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"What's the point in declaring things as private? Just declare everything as public. That way nothing will break."
To which you replied the following.
that last sentence demonstrates without a doubt that beneath the haughty 'I'm a real programmer' exterior lies a secret - 'I have got no idea what I'm talking about'.
I contend that it is you who does not know what they are talking about. While declaring variables locally within a function has it's uses, so does declaring the variables globally so that the whole program can see and use those variables.
The way it works is that every time you enter a function, locally declared variables have memory allocated to them, and when you step out of that function, the memory is de-allocated. This takes time, ok sure it's only a few microseconds but consider this. If you write a program where timing is a critical factor and you are running through a particular function 6000 times or more, which would you choose? If you answered privately declared variables you would be wrong, the reason being is that those few microseconds add up, they are the difference between a program taking 1.5s to execute from beginning to end, and the same program taking 15 seconds to execute from beginning to end.
Yes it is generally an unsafe practice I will agree, and should only be used when absolutely necessary, but when you have something that is time critical there really is no other viable option than declaring globally.
it also has the added bonus of forcing a dev into being more diligent in their programming, because they are forced to check their program a whole lot more often than what you would otherwise, knowing which variable is used, when it is used, how it is used, and when it can be reused, if indeed it can be reused at all.
So yes, programs written where everything is declared publically has their uses, but it is a very niche market, crytography is the prime example.
I think you missed the point. There may well be times when making all of the variables public is the right way to go, but based on what that guy said he wasn't in one of those situations, he was just clueless. If the argument is to make them all public so "nothing will break," then it's obvious that there's a serious underlying problem, and making everything public so "nothing will break" just hides the problem and makes it worse.
No matter how many cases there may be for using global variables, the statement "What's the point in declaring things as private? Just declare everything as public. That way nothing will break" is a very dumb statement that reeks of programming ignorance. The guy who said that clearly doesn't get "the point" of making members private, so it's very clear that he has no idea what he's talking about and knows next to nothing about OO programming. If I heard another team member say that, I'd make a mental note that the guy is dangerously incompetent.
Yes the statement "So nothing will break" is completely incompetant, the point I was making was that If you are going down the path of global variables, for whatever reason, you have to pay a whole lot more attention to what you're doing, to make sure nothing will break, ever, under any situation you can possibly ever concieve of no matter how unlikely it may be. It may increase dev time significantly to ensure that level of unbreakabbility, but in some situations it's worth it. I am not saying nothing will break ever, because it's impossible to develop any software that is entirely 100% bug free within the time constraints that dev's are given, but declaring globally helps put a dev into the mind set of extreme mitigation, the person who made the statement could have been good enough to declare globally and have the program unlikely to break, or he could have been utterly incompetant, the choice of words is unfotunate, assuming the former rather than the latter, a better choice of words would have been "so it's unlikely anything will break". I got the impression the OP was saying that declaring globally for any reason is bad, when it's not, sometimes it's the best thing you can do, so I made that point.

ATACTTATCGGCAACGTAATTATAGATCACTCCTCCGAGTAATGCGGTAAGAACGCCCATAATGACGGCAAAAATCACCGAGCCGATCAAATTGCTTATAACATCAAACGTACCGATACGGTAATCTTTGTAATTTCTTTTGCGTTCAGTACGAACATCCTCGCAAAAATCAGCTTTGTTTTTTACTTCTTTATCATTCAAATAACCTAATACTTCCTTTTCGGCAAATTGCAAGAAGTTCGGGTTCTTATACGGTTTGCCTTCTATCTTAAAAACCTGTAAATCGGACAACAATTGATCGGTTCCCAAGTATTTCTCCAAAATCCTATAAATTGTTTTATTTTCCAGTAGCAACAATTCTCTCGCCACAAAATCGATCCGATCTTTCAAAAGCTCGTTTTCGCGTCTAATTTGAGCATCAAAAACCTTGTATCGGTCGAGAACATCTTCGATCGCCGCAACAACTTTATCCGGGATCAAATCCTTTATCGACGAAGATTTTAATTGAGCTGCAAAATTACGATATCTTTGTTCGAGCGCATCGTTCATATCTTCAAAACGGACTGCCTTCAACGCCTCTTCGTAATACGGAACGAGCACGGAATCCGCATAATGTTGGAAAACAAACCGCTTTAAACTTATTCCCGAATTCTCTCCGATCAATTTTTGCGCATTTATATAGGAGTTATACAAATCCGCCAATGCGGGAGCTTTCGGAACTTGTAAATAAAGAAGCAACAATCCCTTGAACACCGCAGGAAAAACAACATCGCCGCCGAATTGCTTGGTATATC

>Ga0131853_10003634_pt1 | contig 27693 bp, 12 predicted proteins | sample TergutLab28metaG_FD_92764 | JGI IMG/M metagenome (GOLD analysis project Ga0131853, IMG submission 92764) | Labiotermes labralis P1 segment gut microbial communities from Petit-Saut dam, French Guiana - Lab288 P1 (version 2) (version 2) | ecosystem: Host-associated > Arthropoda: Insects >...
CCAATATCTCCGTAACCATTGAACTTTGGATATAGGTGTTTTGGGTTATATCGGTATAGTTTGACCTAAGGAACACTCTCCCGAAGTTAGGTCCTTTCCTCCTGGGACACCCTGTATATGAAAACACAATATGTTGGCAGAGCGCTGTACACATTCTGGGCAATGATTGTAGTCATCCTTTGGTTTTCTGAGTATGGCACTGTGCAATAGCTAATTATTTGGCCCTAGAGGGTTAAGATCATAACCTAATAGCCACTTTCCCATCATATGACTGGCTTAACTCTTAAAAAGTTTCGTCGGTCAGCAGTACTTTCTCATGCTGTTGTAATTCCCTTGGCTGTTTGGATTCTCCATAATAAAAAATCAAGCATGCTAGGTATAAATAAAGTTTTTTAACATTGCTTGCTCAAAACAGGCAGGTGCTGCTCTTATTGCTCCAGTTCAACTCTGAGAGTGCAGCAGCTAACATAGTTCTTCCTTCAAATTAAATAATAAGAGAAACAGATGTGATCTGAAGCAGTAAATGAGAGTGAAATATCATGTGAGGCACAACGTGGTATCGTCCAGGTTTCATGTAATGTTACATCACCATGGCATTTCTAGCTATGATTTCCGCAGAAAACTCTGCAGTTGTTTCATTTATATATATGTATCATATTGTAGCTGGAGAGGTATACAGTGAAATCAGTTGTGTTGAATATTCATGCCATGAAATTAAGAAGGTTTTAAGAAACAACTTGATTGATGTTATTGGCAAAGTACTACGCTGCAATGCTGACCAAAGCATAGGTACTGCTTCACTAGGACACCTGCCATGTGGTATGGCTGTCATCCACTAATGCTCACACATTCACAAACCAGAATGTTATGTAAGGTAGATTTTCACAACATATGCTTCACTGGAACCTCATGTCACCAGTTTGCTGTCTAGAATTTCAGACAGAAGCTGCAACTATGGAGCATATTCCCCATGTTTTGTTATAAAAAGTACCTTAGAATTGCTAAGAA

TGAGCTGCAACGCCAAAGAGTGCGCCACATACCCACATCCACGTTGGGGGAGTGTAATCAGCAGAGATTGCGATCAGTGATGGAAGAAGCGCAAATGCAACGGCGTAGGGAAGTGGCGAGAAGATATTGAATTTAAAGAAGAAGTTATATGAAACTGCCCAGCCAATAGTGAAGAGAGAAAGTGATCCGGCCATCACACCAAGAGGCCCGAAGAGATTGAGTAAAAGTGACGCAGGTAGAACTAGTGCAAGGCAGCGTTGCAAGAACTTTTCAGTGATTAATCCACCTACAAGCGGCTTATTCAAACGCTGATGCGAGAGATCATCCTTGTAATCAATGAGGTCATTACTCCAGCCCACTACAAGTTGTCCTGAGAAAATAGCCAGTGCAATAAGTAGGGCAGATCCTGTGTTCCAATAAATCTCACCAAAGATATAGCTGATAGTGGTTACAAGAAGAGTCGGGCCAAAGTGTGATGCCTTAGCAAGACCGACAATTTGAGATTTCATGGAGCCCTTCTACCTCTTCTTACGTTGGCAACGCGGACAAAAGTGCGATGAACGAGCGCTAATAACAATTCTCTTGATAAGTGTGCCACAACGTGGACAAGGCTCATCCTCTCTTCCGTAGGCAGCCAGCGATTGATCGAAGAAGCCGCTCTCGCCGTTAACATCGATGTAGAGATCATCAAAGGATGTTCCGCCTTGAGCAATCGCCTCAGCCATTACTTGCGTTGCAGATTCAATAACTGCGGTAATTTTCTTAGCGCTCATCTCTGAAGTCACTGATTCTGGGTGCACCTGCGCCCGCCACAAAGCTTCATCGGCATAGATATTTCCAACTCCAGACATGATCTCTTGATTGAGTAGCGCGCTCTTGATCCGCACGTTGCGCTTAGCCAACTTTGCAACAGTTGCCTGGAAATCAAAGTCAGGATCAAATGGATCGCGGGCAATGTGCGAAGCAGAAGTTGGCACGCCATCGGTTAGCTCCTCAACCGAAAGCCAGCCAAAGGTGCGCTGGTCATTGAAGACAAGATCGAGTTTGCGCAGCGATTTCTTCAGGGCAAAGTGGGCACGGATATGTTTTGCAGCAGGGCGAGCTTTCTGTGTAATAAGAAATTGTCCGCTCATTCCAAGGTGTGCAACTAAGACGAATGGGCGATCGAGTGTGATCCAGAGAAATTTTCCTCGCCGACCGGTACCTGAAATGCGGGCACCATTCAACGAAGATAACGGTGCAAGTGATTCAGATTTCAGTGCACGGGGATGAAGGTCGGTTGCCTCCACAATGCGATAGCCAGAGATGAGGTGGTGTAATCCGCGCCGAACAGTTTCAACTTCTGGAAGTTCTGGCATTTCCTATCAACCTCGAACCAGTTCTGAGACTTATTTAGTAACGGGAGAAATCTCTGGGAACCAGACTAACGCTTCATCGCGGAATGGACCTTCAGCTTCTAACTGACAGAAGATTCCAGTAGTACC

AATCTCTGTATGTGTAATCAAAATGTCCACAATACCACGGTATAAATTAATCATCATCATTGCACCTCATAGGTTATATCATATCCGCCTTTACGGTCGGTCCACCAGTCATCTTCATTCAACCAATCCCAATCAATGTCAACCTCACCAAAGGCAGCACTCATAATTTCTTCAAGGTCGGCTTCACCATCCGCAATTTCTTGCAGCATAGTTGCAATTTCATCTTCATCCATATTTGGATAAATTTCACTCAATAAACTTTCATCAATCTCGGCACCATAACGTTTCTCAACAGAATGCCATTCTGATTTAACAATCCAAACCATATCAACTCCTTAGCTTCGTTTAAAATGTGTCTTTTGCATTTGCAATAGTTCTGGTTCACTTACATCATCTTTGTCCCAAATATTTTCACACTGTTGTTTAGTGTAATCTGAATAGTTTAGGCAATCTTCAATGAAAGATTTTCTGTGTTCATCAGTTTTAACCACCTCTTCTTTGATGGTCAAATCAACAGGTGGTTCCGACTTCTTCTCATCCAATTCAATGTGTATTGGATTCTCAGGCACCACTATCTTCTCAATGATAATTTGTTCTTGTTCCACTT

I find that anti VB.NET zealots are useful:
1) I know not employ them.
2) I can use VB to make and sell successful products without their "competition".
3) They give me great amusement in their twisty attempts to justify their biogtry!
"What's the point in declaring things as private?...
That's definitely the statement of someone without nearly enough training in coding. Hopefully it was meant as a sincere question from someone seeking knowledge, instead of a self-satisfied ignorant comment and you didn't hear the real question. It does read like an ignorant comment on the language.
I don't mind asking ignorant questions when I already know I'm ignorant of the answer. You could have asked him "Do you really want an answer to that question? I'd be happy to spend a little time explaining it to you." That would cover your mishearing the real question AND telling him his statement was wrong if he really was giving an opinion. Gives him a chance to realize he still has things he needs to learn or to look for better ways of asking real questions.
To me, anything that will alter the behavior of the machine was written by a "real" language. It just may not be one I'm familiar with. Therefore HTML is a "real" language. (I've heard opinions that it also isn't a real language.) Of course XML wasn't a real language until the DOM drivers became common-place.
Your three options seem a little narrow and biased, exactly what you are accusing those who do not like VB.Net of being.
For me personally I do not like VB.Net as a language. It it far too verbose and has way too many keywords. For a number of years it lagged behind C# on supporting new features of .Net. And Microsoft should have never created the Visual Basic 6.0 Compatibility library. I prefer languages that have a statement terminator that is not a new line and just gravitated to C# because I come from a C-based background and enjoy its terseness.